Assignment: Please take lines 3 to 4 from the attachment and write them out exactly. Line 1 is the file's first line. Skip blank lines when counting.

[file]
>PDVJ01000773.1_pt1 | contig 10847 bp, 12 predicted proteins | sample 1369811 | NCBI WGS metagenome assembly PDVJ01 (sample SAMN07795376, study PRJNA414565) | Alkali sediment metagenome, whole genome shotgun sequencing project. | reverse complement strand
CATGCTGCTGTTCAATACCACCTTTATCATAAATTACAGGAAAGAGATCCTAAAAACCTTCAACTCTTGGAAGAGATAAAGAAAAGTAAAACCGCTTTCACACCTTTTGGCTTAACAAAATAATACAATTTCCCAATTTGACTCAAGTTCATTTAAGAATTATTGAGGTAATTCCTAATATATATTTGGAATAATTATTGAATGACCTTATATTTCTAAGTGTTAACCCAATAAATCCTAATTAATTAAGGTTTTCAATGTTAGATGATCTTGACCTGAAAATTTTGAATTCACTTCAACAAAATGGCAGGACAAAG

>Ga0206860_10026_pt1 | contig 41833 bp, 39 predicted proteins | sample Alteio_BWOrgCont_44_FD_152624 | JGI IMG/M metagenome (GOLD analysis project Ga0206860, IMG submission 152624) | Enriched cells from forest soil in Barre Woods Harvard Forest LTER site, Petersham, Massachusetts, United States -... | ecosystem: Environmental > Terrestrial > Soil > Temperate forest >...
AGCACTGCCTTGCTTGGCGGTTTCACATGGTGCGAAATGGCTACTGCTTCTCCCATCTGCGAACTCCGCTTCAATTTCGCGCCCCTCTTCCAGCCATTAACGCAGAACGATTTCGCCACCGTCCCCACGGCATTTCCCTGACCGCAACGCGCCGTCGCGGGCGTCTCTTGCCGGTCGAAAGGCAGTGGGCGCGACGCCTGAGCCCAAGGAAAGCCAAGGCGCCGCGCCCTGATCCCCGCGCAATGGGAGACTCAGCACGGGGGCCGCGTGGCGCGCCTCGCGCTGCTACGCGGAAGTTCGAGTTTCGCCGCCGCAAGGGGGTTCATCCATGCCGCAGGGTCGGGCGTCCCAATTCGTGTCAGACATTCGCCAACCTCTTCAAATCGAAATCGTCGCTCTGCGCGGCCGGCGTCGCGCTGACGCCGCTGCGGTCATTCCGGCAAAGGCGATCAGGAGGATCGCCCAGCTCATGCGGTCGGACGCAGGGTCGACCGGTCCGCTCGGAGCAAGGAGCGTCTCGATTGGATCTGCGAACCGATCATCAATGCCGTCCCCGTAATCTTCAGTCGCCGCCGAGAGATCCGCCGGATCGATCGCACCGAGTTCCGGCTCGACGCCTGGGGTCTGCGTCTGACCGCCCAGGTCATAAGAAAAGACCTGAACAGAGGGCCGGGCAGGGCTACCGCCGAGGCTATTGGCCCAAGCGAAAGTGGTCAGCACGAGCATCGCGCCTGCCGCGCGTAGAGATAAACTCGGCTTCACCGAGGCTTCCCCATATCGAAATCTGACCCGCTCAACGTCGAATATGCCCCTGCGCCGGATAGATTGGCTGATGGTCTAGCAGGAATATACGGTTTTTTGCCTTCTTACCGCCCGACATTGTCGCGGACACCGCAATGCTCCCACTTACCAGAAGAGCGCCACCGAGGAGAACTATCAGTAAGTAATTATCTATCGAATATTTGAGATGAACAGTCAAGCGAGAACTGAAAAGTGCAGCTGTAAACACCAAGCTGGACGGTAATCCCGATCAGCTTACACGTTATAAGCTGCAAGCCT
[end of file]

>Ga0206860_10026_pt1 | contig 41833 bp, 39 predicted proteins | sample Alteio_BWOrgCont_44_FD_152624 | JGI IMG/M metagenome (GOLD analysis project Ga0206860, IMG submission 152624) | Enriched cells from forest soil in Barre Woods Harvard Forest LTER site, Petersham, Massachusetts, United States -... | ecosystem: Environmental > Terrestrial > Soil > Temperate forest >...
AGCACTGCCTTGCTTGGCGGTTTCACATGGTGCGAAATGGCTACTGCTTCTCCCATCTGCGAACTCCGCTTCAATTTCGCGCCCCTCTTCCAGCCATTAACGCAGAACGATTTCGCCACCGTCCCCACGGCATTTCCCTGACCGCAACGCGCCGTCGCGGGCGTCTCTTGCCGGTCGAAAGGCAGTGGGCGCGACGCCTGAGCCCAAGGAAAGCCAAGGCGCCGCGCCCTGATCCCCGCGCAATGGGAGACTCAGCACGGGGGCCGCGTGGCGCGCCTCGCGCTGCTACGCGGAAGTTCGAGTTTCGCCGCCGCAAGGGGGTTCATCCATGCCGCAGGGTCGGGCGTCCCAATTCGTGTCAGACATTCGCCAACCTCTTCAAATCGAAATCGTCGCTCTGCGCGGCCGGCGTCGCGCTGACGCCGCTGCGGTCATTCCGGCAAAGGCGATCAGGAGGATCGCCCAGCTCATGCGGTCGGACGCAGGGTCGACCGGTCCGCTCGGAGCAAGGAGCGTCTCGATTGGATCTGCGAACCGATCATCAATGCCGTCCCCGTAATCTTCAGTCGCCGCCGAGAGATCCGCCGGATCGATCGCACCGAGTTCCGGCTCGACGCCTGGGGTCTGCGTCTGACCGCCCAGGTCATAAGAAAAGACCTGAACAGAGGGCCGGGCAGGGCTACCGCCGAGGCTATTGGCCCAAGCGAAAGTGGTCAGCACGAGCATCGCGCCTGCCGCGCGTAGAGATAAACTCGGCTTCACCGAGGCTTCCCCATATCGAAATCTGACCCGCTCAACGTCGAATATGCCCCTGCGCCGGATAGATTGGCTGATGGTCTAGCAGGAATATACGGTTTTTTGCCTTCTTACCGCCCGACATTGTCGCGGACACCGCAATGCTCCCACTTACCAGAAGAGCGCCACCGAGGAGAACTATCAGTAAGTAATTATCTATCGAATATTTGAGATGAACAGTCAAGCGAGAACTGAAAAGTGCAGCTGTAAACACCAAGCTGGACGGTAATCCCGATCAGCTTACACGTTATAAGCTGCAAGCCT